Carbohydrate’s Role On a Peaceful Plate
Carbohydrates are the main way that muscles get energy, and they are the only way that the brain gets energy. Whole grains also have antioxidants and fiber, which are good for your digestive health, feeling full, and heart health. Carbohydrates have B vitamins that help the body use energy and iron that helps oxygen get to all parts of the body. If you don’t get enough carbs, you might feel tired, depressed, anxious, and have trouble going to the bathroom.
Protein’s Role On a Peaceful Plate
Protein is important for every cell in the body. Protein is used for a lot more than just building muscle. It helps blood clot, boosts the immune system, and repairs damaged tissues. Meat is a good source of protein because it has a lot of iron and vitamin B12. Iron helps carry oxygen through the blood, and vitamin B12 is needed for energy metabolism. If you don’t get enough protein, you can lose muscle, have a slow metabolism, have less energy, and have an electrolyte imbalance.
Fruit’s & Vegetable’s Role On a Peaceful Plate
Fruits and vegetables are nutritional powerhouses because they have a lot of antioxidants, phytonutrients, vitamins, minerals, and fiber in them. They keep us from getting sick and make our immune systems stronger so they can fight off metabolic stress. If you don’t get enough fiber, it can weaken your immune system, make you more likely to get sick, and cause eye and skin problems.
Fat’s Role On a Peaceful Plate
Eating fat is essential for optimal health and very low fat diets cause major health risks. Fat not only gives you energy that lasts, but it also keeps your organs warm and keeps your body temperature stable. All of the body’s cells are protected by a layer of fat. Fatty acids are turned into important hormones like vitamin D and help the body absorb many other vitamins. Some fats, like omega-3s, can even reduce inflammation and lower the risk of heart disease. If you don’t eat enough fat, you may have trouble getting pregnant, feel tired, heal slowly, or have problems with your liver or kidneys.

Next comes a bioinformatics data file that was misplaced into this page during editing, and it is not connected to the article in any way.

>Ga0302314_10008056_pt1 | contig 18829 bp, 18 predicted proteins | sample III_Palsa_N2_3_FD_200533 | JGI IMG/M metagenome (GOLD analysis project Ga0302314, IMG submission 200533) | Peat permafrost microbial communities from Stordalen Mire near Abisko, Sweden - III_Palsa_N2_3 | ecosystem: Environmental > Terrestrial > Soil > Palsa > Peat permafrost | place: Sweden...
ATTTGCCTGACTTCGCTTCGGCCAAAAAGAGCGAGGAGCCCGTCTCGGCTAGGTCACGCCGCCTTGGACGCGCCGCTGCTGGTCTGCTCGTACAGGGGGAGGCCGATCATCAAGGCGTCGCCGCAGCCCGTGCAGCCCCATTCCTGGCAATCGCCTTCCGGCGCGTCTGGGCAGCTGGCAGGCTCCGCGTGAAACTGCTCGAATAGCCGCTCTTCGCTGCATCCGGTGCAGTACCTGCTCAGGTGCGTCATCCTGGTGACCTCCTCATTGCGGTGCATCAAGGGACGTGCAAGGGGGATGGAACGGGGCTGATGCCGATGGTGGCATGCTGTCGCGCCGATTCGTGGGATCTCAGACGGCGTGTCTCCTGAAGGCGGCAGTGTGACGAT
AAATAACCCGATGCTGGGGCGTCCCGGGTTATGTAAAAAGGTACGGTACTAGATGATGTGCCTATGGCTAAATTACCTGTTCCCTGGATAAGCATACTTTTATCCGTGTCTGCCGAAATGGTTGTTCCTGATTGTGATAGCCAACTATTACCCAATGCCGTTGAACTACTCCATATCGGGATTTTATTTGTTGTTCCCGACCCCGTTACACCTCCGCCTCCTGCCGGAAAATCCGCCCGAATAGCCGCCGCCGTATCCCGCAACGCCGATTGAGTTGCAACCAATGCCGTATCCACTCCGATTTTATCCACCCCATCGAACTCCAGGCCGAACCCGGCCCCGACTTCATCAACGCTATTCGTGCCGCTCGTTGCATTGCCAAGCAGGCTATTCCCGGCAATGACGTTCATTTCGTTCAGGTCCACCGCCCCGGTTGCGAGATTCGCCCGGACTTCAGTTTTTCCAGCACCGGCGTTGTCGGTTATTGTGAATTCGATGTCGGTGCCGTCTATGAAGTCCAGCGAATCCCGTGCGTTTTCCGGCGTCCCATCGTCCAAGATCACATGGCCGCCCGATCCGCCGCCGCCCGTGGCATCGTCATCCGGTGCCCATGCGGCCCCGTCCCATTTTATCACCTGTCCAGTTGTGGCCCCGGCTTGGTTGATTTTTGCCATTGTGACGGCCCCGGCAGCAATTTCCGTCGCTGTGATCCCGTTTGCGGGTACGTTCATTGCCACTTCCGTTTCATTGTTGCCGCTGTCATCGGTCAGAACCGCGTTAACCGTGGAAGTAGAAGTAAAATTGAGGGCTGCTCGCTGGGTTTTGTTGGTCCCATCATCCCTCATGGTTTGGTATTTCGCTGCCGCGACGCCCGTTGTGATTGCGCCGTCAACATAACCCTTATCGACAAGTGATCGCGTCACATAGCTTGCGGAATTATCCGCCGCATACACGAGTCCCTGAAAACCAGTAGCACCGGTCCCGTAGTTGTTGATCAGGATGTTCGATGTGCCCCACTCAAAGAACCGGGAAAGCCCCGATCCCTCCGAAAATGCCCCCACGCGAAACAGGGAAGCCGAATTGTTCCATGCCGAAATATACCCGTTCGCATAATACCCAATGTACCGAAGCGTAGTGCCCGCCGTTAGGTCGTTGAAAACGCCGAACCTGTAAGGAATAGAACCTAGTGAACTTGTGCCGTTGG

What About Serving Sizes?
Serving sizes are NOT a recommendation of what to eat or drink! Instead, serving sizes are updated to reflect the amount people typically eat and drink. Serving sizes are also used as a reference point for the nutrition info you see on food packages (the Nutrition Facts Label). Instead of being hyper-fixated on portion sizes when eating packaged foods, try to use gentle nutrition, hunger, and satisfaction cues to help you navigate how much to eat. Try asking yourself:
- How hungry do you feel before eating?
- How hungry do you feel while eating?
- Would this food be more nutritious and satisfying if I paired it with something?
- How will I feel if I eat more/less of this food right now?
Bottom line: The peaceful plate can be a helpful tool to use to help make your meals balanced so you can ensure that you’re nourishing your body with all of the essential nutrients it needs. For more support on how to build a peaceful plate, talk to one of our Registered Dietitians today!